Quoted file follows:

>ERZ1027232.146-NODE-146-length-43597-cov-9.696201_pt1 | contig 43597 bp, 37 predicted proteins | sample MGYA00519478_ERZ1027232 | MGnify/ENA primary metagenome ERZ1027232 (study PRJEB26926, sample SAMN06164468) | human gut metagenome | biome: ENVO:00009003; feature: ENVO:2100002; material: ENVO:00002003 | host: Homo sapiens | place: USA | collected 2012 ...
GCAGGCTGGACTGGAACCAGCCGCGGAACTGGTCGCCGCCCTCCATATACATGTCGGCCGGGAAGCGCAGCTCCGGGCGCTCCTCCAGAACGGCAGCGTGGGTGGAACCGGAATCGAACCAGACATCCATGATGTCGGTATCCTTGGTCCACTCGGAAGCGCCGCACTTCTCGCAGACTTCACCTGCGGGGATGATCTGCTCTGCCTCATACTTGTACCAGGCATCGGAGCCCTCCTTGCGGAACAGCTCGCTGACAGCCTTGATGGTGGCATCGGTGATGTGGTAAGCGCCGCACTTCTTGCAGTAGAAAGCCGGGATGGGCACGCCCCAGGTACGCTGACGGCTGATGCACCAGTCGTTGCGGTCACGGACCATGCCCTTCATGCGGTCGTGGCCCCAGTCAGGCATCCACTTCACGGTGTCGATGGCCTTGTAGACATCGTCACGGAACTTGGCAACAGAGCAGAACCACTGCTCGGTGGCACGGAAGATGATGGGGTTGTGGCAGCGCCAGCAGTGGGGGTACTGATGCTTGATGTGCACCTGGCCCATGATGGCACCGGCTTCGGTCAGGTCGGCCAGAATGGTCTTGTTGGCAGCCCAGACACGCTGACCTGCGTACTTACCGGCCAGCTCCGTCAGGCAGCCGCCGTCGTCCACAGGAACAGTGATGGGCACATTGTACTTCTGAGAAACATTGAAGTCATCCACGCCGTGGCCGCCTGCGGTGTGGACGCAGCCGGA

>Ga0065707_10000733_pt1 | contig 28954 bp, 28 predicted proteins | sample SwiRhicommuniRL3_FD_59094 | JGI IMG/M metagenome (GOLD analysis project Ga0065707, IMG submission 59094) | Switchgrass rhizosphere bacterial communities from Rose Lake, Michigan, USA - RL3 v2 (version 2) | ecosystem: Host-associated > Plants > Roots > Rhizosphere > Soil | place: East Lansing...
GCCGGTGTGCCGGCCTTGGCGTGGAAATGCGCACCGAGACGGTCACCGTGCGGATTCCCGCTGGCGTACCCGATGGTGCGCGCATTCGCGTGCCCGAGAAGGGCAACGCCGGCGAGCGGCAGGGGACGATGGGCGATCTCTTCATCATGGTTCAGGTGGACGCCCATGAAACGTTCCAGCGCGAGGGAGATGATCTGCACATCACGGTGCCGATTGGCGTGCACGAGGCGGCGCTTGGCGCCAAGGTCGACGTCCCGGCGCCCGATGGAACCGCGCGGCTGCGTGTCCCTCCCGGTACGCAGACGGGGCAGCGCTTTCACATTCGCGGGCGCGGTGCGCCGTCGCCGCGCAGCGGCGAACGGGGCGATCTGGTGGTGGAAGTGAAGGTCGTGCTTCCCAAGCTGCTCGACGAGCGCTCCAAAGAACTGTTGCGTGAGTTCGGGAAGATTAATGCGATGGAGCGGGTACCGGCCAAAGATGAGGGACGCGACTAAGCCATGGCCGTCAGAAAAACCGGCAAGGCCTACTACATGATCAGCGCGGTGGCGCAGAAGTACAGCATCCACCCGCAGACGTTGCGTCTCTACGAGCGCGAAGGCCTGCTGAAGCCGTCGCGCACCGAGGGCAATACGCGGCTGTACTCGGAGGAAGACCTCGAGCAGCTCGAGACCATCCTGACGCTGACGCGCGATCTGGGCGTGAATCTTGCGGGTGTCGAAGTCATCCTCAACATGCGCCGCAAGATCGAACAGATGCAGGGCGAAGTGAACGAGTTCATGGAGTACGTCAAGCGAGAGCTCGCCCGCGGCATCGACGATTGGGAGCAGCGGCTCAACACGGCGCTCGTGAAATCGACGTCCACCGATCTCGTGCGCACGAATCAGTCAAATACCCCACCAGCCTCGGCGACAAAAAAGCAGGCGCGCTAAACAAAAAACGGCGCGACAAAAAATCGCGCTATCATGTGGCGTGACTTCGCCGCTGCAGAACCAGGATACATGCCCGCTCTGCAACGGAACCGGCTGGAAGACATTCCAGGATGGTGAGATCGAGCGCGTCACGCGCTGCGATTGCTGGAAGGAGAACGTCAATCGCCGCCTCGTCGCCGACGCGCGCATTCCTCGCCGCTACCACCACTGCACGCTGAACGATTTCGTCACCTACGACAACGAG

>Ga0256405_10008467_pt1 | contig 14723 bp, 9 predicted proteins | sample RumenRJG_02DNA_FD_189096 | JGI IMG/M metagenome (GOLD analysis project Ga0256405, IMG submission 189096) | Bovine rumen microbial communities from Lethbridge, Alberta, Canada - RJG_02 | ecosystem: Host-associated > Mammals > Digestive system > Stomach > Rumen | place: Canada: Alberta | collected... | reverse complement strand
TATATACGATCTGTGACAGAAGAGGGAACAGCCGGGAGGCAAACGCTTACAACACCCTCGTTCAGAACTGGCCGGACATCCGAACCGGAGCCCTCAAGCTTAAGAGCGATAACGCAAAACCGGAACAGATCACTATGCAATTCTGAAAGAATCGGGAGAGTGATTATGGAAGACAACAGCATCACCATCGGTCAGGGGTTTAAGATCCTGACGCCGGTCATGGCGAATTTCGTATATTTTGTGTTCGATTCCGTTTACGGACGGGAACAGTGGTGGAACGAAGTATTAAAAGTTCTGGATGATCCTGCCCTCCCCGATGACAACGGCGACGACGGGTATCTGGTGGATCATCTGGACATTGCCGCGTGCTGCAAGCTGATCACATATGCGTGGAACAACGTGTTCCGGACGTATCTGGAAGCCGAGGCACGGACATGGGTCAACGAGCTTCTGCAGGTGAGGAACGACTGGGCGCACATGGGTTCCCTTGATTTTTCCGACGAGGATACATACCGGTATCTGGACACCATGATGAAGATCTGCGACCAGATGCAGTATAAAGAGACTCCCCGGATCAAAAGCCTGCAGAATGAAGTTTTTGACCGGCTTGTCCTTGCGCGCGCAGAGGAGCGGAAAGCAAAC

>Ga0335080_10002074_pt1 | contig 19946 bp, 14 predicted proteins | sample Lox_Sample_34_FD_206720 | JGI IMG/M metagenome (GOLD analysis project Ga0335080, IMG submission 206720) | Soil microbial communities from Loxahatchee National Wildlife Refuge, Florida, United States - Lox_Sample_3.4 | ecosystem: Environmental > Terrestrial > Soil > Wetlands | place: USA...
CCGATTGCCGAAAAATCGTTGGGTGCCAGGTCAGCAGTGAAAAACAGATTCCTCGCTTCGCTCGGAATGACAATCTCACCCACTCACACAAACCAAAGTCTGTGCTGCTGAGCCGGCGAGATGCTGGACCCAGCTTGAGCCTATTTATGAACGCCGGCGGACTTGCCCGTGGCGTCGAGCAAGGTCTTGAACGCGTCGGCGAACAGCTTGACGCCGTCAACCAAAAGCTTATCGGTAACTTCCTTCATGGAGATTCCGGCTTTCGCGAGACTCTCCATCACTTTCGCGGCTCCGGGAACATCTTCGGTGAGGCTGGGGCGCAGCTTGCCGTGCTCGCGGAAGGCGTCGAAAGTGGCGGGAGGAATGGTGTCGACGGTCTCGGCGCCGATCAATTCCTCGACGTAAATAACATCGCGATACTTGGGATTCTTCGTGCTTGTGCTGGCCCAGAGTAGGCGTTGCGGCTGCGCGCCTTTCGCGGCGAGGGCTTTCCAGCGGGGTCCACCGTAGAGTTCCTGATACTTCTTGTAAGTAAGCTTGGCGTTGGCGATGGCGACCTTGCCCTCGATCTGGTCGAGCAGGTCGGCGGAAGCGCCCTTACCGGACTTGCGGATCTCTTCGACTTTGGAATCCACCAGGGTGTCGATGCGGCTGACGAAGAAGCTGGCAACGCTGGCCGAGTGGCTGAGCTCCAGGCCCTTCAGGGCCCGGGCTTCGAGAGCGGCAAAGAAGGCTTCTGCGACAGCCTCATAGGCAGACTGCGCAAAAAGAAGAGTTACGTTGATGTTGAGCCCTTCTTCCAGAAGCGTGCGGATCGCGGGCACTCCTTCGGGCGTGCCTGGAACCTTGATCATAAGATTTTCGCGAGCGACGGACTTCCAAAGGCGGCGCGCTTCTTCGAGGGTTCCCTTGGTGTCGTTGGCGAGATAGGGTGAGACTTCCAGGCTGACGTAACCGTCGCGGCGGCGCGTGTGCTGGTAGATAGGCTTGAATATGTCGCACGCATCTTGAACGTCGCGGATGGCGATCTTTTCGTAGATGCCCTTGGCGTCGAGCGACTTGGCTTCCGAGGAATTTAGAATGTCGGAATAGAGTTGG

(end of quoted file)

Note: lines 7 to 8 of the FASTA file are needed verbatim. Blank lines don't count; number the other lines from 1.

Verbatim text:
>Ga0335080_10002074_pt1 | contig 19946 bp, 14 predicted proteins | sample Lox_Sample_34_FD_206720 | JGI IMG/M metagenome (GOLD analysis project Ga0335080, IMG submission 206720) | Soil microbial communities from Loxahatchee National Wildlife Refuge, Florida, United States - Lox_Sample_3.4 | ecosystem: Environmental > Terrestrial > Soil > Wetlands | place: USA...
CCGATTGCCGAAAAATCGTTGGGTGCCAGGTCAGCAGTGAAAAACAGATTCCTCGCTTCGCTCGGAATGACAATCTCACCCACTCACACAAACCAAAGTCTGTGCTGCTGAGCCGGCGAGATGCTGGACCCAGCTTGAGCCTATTTATGAACGCCGGCGGACTTGCCCGTGGCGTCGAGCAAGGTCTTGAACGCGTCGGCGAACAGCTTGACGCCGTCAACCAAAAGCTTATCGGTAACTTCCTTCATGGAGATTCCGGCTTTCGCGAGACTCTCCATCACTTTCGCGGCTCCGGGAACATCTTCGGTGAGGCTGGGGCGCAGCTTGCCGTGCTCGCGGAAGGCGTCGAAAGTGGCGGGAGGAATGGTGTCGACGGTCTCGGCGCCGATCAATTCCTCGACGTAAATAACATCGCGATACTTGGGATTCTTCGTGCTTGTGCTGGCCCAGAGTAGGCGTTGCGGCTGCGCGCCTTTCGCGGCGAGGGCTTTCCAGCGGGGTCCACCGTAGAGTTCCTGATACTTCTTGTAAGTAAGCTTGGCGTTGGCGATGGCGACCTTGCCCTCGATCTGGTCGAGCAGGTCGGCGGAAGCGCCCTTACCGGACTTGCGGATCTCTTCGACTTTGGAATCCACCAGGGTGTCGATGCGGCTGACGAAGAAGCTGGCAACGCTGGCCGAGTGGCTGAGCTCCAGGCCCTTCAGGGCCCGGGCTTCGAGAGCGGCAAAGAAGGCTTCTGCGACAGCCTCATAGGCAGACTGCGCAAAAAGAAGAGTTACGTTGATGTTGAGCCCTTCTTCCAGAAGCGTGCGGATCGCGGGCACTCCTTCGGGCGTGCCTGGAACCTTGATCATAAGATTTTCGCGAGCGACGGACTTCCAAAGGCGGCGCGCTTCTTCGAGGGTTCCCTTGGTGTCGTTGGCGAGATAGGGTGAGACTTCCAGGCTGACGTAACCGTCGCGGCGGCGCGTGTGCTGGTAGATAGGCTTGAATATGTCGCACGCATCTTGAACGTCGCGGATGGCGATCTTTTCGTAGATGCCCTTGGCGTCGAGCGACTTGGCTTCCGAGGAATTTAGAATGTCGGAATAGAGTTGG